Remember, the website will only work if people like us populated it with data.  It works anywhere there is a built in Google mapping capability, I think.  I’m still trying it out.  Those in the UK might try it also.  If you like it, pass it onto your contacts and friends.  (p.s. Able Bodied people can also join in on it).  If you are a member of other organizations besides the TMA, pass this information on to those who are members there with you.

I’ve been in a wheelchair as a paraplegic with one arm using a power chair for mobility since 1994 and could really have made use of this information when traveling outside my area.  I’m looking forward to lots of data being put in so others can use it in the future.

Happy wheeling; I’m off to see what I can rate with my I-Phone.

~ Bob Cook from Spring, Texas

Videos of the 2013 Rare Neuro-Immunologic Disorders Symposium Available!

KEYNOTEVIDEOSSYMPOSIUM

We’ve got good news for all those who weren’t able to attend the 2013 Rare Neuroimmunologic Disorders Symposium! You can now view the first day of Presentations on our website! Please go to https://myelitis.org/portfolio-view/2013-rare-neuroimmunologic-disorders-symposium and browse through them!

My Story Prompted Me to Start a Support Group

I volunteered to be a support group leader for The Transverse Myelitis Association because of the need for awareness and support for our members and caregivers living with this condition.  I agreed to help as a support group leader because of my experiences and my story, which I am sharing with you.

On March 14, 2012, I visited my primary care physician with numbness in my feet and legs.  My primary care physician ordered an X-Ray and did not think it was anything serious to worry about.  However, on March 15,, I was completely numb from my waist down.  I could not feel anything below my waist.  I was scheduled for surgery on March 19 for other reasons.  I had been having many medical problems including internal bleeding, blood in my urine, hair loss, weight loss, and GYN problems.  All of the doctors treated my problems separately.

On March 15, my OB-GYN physician instructed me to go directly to the Emergency Room (ER) as he felt that it was something very serious and needed immediate attention.  Upon my arrival at the ER, the on-call neurosurgeon was called in to review my case and they thought that I might need to have emergency surgery.

I was very blessed that the neurosurgeon assigned to my case was very experienced with Transverse Myelitis.  He diagnosed me with Transverse Myelitis (TM) that night and admitted me to the hospital for further testing.  I did not have to have any type of surgery.

The doctors could not determine what else was causing my problems.  Therefore, one doctor said Lupus and one doctor said Sjogren’s syndrome.  Finally, it was determined that I had TM and Lupus.  I was treated with intravenous steroids, cellcept and hydroxychloroquine and a long list of other drugs.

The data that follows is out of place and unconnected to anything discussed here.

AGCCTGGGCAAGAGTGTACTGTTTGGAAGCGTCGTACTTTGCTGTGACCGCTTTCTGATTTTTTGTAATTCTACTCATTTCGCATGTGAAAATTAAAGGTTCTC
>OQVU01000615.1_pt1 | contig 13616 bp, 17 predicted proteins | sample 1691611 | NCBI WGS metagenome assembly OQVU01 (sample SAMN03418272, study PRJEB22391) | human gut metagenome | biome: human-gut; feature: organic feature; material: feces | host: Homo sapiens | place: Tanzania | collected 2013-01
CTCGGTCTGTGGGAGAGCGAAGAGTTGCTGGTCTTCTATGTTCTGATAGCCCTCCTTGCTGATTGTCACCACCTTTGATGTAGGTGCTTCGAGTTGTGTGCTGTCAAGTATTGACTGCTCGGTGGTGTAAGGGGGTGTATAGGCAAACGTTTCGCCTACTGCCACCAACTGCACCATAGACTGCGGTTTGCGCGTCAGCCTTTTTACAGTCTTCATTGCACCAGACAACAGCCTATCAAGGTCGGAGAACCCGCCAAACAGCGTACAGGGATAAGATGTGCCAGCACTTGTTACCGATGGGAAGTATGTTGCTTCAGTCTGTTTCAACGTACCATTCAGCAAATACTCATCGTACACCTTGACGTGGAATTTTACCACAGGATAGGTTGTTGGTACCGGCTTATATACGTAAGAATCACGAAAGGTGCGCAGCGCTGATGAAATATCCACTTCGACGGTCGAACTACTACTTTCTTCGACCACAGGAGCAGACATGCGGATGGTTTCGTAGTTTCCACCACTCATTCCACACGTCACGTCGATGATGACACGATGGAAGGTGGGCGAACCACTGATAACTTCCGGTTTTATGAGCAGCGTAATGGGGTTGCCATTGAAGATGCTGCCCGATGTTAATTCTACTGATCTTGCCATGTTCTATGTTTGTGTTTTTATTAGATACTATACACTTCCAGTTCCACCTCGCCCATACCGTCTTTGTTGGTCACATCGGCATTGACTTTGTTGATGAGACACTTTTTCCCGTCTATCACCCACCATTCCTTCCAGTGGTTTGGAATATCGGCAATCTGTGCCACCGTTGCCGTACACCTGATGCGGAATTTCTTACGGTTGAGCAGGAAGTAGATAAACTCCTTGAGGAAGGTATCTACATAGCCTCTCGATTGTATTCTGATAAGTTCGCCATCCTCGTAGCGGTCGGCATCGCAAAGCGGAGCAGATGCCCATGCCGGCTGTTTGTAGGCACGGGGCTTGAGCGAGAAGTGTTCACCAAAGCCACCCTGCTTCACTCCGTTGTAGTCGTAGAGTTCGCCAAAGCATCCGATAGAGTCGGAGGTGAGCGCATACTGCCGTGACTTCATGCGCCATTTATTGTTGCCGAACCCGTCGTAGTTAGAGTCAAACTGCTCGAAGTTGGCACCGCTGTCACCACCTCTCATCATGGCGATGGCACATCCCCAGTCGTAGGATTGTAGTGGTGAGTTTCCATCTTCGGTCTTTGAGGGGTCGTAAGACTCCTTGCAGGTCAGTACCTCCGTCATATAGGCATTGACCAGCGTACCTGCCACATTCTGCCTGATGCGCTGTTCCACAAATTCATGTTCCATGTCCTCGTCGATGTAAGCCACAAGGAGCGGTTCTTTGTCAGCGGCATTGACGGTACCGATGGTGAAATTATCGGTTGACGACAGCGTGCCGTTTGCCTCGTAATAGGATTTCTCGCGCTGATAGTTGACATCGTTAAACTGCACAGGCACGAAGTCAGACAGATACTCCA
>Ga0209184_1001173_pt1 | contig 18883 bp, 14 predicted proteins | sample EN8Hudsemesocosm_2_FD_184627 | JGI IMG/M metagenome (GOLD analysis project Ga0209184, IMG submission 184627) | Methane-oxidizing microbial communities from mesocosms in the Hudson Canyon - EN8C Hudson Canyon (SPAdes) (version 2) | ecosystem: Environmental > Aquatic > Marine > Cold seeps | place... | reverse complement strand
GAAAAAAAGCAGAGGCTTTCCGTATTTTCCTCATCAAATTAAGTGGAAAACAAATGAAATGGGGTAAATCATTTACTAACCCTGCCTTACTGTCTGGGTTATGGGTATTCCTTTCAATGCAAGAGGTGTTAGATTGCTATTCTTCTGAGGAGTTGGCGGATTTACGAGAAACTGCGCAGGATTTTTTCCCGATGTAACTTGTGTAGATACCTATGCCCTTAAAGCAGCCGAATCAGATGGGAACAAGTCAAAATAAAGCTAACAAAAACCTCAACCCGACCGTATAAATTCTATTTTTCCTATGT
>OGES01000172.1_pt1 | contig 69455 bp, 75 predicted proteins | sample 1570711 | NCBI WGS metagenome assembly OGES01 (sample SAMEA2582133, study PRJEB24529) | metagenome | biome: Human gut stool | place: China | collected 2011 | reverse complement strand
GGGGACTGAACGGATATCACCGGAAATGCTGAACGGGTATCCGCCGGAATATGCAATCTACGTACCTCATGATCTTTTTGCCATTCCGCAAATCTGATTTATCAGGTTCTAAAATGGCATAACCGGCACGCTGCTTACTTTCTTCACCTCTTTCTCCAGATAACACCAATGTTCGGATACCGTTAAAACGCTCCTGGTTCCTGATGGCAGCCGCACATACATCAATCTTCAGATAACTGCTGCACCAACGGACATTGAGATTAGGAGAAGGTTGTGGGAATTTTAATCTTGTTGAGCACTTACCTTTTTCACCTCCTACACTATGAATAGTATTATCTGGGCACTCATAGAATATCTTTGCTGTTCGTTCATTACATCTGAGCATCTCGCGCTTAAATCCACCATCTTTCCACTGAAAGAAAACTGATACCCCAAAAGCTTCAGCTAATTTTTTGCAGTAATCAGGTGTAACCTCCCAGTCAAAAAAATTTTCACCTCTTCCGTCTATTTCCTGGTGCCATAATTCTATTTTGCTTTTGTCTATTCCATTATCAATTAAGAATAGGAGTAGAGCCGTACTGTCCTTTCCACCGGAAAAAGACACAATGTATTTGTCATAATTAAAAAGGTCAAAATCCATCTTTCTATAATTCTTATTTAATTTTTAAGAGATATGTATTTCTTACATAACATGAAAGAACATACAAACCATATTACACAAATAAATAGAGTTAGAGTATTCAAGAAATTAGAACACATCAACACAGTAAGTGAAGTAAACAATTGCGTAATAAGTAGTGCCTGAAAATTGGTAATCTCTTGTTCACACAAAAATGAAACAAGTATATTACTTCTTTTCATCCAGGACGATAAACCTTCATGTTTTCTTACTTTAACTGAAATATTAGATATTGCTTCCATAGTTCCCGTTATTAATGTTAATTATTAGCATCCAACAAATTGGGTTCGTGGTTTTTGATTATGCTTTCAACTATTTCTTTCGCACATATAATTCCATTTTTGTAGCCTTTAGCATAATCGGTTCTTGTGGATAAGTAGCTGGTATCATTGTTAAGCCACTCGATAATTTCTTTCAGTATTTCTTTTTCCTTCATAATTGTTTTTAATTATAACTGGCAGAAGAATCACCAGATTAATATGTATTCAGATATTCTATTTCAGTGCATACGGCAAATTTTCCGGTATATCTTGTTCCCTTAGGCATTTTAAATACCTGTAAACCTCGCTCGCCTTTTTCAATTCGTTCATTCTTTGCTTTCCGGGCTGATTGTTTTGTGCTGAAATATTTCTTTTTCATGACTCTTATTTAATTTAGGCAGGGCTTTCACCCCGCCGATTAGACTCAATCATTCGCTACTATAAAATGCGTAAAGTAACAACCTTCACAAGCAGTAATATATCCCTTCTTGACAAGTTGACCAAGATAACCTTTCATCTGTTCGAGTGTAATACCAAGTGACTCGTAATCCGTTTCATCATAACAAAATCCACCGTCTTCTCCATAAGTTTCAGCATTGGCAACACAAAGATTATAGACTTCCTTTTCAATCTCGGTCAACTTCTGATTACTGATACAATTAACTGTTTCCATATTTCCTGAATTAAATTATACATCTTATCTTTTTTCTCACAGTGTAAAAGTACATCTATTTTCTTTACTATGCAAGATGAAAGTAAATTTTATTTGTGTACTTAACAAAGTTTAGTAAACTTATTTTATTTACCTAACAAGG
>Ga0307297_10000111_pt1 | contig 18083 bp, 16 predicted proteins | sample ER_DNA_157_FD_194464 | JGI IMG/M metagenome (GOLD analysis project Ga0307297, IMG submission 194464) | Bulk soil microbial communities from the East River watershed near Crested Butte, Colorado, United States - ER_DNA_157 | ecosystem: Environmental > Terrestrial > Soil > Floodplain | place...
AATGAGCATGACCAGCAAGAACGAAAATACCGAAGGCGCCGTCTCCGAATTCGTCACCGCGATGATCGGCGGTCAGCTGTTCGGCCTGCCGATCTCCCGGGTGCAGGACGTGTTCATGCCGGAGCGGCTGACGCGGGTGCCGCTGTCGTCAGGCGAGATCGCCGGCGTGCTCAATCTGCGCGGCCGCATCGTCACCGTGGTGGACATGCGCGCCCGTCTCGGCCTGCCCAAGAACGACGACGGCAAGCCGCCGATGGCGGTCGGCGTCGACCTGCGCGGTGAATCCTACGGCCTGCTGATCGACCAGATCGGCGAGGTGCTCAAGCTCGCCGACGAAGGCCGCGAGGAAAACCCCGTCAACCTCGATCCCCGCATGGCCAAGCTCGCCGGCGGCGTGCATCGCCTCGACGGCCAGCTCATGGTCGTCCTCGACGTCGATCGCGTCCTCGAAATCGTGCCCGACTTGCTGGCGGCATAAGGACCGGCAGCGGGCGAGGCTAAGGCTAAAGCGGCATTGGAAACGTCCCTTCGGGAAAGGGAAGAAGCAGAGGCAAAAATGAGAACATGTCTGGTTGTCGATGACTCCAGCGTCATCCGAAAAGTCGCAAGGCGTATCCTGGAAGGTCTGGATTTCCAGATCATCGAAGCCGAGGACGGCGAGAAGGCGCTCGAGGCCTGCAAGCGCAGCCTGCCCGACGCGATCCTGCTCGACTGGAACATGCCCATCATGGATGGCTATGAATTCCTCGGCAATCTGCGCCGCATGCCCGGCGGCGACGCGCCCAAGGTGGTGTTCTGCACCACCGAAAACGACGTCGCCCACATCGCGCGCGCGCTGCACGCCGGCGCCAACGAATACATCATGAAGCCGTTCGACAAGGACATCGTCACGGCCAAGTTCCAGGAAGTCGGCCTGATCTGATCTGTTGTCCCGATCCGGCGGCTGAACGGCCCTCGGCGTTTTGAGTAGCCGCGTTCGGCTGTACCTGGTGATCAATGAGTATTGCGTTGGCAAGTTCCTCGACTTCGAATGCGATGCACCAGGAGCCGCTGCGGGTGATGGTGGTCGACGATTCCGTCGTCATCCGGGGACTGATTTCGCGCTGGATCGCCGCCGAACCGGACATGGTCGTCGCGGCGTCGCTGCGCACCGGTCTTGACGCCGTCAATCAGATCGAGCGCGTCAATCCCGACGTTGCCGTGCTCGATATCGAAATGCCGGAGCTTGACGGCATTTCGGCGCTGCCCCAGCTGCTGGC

I was also informed that my other previous medical problems were due to the TM and Lupus.  Therefore, my surgery that was scheduled for March 19 was cancelled.  On May 22, my neurologist informed me that my final diagnosis would be TM, NMO, Lupus and Sjogren’s.

I was so confused and did not understand all of this information.  My doctor tried to explain the conditions and took time to speak with me during my appointments, but it was not enough time to comprehend this new medical condition.  I tried to find local support groups, a medical center that provided support as well as other individuals who understood and had experienced such a rare disease and who could answer my questions.  There was no one locally.  I was able to connect with TMA and find many of the answers through the website and other electronic information.  But there was not a physical local support group.  I had to answer my own questions through my research.  I spent many hours each day researching my medical condition and trying to find more answers.

My medical situation changed my life style completely and my family provided all of the rehabilitation for me.  I had to learn how to walk again as the doctors told me that I may never walk again or may only gain some mobility with restrictions.  I can now walk again, but I have my limitations.

The medication is hard on my system and I had to adjust to the severe pain and also had to limit my activities because of the rest I needed to get through the day.  Many people look at me as if nothing is wrong with me because I look so healthy; but what people do not understand is that I fight every morning to get started and fight every night to get to sleep because of the burning, banding and pain.

Therefore, I want to be a support for others so that they will have a local resource to call, meet and ask questions and also get help with understanding it all.  This is a very complex medical condition and it is very important that we provide the support to help others get the support and awareness that they need.